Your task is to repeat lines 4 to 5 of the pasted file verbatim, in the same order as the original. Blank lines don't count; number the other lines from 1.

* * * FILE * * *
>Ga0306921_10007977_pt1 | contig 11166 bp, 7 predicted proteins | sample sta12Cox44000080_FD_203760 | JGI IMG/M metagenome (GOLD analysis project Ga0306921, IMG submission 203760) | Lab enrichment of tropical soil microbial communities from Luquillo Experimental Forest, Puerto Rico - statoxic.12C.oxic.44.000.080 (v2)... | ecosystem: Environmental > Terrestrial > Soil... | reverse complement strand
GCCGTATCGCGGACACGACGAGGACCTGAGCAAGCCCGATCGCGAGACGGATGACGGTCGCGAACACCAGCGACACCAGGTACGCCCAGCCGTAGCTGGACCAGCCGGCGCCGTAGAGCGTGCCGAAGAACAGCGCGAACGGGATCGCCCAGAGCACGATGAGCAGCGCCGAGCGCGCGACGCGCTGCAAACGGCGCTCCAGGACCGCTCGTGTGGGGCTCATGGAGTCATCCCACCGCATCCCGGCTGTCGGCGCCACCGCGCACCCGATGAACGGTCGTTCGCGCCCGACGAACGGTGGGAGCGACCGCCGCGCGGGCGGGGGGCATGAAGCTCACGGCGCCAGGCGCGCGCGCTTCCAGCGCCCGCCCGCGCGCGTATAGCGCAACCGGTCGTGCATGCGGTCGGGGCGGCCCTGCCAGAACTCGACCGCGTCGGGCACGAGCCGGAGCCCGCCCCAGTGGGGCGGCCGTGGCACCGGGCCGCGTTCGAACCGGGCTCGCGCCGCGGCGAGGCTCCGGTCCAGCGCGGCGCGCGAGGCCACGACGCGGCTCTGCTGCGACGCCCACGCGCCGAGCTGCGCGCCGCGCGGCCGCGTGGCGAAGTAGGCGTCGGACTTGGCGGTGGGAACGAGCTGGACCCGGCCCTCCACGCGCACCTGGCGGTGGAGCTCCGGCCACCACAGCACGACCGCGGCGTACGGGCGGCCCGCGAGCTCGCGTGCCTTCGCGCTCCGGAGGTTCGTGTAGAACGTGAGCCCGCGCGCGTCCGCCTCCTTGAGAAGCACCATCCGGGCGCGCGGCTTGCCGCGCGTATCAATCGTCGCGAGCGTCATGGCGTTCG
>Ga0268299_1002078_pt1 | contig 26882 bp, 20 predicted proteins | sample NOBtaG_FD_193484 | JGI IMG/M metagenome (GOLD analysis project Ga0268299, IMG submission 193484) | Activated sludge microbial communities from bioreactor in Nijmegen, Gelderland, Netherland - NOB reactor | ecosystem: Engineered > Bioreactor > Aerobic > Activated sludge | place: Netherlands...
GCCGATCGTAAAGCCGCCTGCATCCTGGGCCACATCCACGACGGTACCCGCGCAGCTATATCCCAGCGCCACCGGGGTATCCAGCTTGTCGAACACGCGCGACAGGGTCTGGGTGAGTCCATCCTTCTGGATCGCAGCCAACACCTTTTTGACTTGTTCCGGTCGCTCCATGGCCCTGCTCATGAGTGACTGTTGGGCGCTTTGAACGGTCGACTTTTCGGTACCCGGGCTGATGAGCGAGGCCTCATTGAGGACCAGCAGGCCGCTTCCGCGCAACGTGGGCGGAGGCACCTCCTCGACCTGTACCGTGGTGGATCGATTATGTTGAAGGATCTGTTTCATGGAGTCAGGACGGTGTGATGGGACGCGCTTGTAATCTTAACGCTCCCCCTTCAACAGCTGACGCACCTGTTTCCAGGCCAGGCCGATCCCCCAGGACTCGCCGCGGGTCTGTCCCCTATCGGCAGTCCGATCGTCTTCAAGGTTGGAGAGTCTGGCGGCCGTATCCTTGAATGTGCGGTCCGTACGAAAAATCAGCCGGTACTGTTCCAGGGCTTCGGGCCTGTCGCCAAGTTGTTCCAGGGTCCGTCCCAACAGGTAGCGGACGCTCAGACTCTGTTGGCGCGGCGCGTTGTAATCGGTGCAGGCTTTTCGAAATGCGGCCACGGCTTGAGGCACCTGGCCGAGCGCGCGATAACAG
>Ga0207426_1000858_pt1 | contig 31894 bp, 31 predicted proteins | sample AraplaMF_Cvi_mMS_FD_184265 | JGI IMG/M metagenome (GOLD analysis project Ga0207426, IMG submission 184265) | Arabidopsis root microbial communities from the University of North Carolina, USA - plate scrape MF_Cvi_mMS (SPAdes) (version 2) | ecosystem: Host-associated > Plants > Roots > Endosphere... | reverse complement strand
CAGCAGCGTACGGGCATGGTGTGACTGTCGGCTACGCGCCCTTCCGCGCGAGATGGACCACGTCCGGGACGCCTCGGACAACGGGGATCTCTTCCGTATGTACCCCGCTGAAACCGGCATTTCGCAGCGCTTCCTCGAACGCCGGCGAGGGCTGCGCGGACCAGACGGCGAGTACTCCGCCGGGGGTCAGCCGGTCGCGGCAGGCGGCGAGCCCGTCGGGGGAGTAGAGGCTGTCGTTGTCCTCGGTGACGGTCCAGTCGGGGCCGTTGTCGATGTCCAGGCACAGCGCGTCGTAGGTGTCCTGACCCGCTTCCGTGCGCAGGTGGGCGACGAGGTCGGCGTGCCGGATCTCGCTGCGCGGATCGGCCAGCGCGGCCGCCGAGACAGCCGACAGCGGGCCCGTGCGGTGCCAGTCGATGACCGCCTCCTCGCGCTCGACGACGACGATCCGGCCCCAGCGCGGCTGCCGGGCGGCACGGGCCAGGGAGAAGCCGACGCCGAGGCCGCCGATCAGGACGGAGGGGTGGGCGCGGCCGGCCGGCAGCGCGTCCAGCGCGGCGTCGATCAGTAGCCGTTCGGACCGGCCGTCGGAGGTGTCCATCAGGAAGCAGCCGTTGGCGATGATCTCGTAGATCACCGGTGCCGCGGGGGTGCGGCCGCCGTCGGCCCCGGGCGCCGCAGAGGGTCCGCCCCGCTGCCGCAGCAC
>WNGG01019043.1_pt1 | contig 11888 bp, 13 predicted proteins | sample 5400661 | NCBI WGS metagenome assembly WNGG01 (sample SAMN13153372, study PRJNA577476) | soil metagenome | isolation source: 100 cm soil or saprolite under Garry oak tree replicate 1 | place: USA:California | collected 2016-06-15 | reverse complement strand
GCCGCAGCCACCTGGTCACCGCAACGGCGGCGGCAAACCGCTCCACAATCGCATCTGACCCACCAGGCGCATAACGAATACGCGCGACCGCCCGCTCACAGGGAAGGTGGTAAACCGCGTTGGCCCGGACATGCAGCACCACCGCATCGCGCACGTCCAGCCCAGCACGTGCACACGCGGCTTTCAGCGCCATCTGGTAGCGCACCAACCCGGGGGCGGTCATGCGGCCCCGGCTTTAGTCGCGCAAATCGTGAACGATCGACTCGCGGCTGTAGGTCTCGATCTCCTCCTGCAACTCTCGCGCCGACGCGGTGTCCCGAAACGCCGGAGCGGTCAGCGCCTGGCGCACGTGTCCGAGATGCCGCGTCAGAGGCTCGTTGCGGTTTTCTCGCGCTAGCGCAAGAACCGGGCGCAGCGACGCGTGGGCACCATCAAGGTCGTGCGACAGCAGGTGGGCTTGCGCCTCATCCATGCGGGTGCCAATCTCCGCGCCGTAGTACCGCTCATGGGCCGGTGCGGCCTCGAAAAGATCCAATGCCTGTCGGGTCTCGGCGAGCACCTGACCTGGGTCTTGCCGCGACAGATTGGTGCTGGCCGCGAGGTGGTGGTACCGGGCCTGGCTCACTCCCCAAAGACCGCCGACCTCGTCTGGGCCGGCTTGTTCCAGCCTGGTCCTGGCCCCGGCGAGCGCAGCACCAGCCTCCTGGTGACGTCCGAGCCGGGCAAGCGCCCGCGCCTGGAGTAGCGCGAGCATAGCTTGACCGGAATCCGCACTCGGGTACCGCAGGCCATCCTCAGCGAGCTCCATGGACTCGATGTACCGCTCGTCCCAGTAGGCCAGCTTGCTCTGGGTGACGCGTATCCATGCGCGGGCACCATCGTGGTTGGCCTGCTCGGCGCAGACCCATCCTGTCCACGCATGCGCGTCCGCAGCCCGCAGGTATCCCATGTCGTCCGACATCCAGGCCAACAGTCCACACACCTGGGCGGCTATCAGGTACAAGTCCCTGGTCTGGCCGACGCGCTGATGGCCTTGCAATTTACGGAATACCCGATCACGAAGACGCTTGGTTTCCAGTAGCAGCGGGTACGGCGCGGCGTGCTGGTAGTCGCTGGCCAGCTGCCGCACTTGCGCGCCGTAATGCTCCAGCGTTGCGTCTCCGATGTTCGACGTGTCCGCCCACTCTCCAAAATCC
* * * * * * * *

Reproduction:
GCCGATCGTAAAGCCGCCTGCATCCTGGGCCACATCCACGACGGTACCCGCGCAGCTATATCCCAGCGCCACCGGGGTATCCAGCTTGTCGAACACGCGCGACAGGGTCTGGGTGAGTCCATCCTTCTGGATCGCAGCCAACACCTTTTTGACTTGTTCCGGTCGCTCCATGGCCCTGCTCATGAGTGACTGTTGGGCGCTTTGAACGGTCGACTTTTCGGTACCCGGGCTGATGAGCGAGGCCTCATTGAGGACCAGCAGGCCGCTTCCGCGCAACGTGGGCGGAGGCACCTCCTCGACCTGTACCGTGGTGGATCGATTATGTTGAAGGATCTGTTTCATGGAGTCAGGACGGTGTGATGGGACGCGCTTGTAATCTTAACGCTCCCCCTTCAACAGCTGACGCACCTGTTTCCAGGCCAGGCCGATCCCCCAGGACTCGCCGCGGGTCTGTCCCCTATCGGCAGTCCGATCGTCTTCAAGGTTGGAGAGTCTGGCGGCCGTATCCTTGAATGTGCGGTCCGTACGAAAAATCAGCCGGTACTGTTCCAGGGCTTCGGGCCTGTCGCCAAGTTGTTCCAGGGTCCGTCCCAACAGGTAGCGGACGCTCAGACTCTGTTGGCGCGGCGCGTTGTAATCGGTGCAGGCTTTTCGAAATGCGGCCACGGCTTGAGGCACCTGGCCGAGCGCGCGATAACAG
>Ga0207426_1000858_pt1 | contig 31894 bp, 31 predicted proteins | sample AraplaMF_Cvi_mMS_FD_184265 | JGI IMG/M metagenome (GOLD analysis project Ga0207426, IMG submission 184265) | Arabidopsis root microbial communities from the University of North Carolina, USA - plate scrape MF_Cvi_mMS (SPAdes) (version 2) | ecosystem: Host-associated > Plants > Roots > Endosphere... | reverse complement strand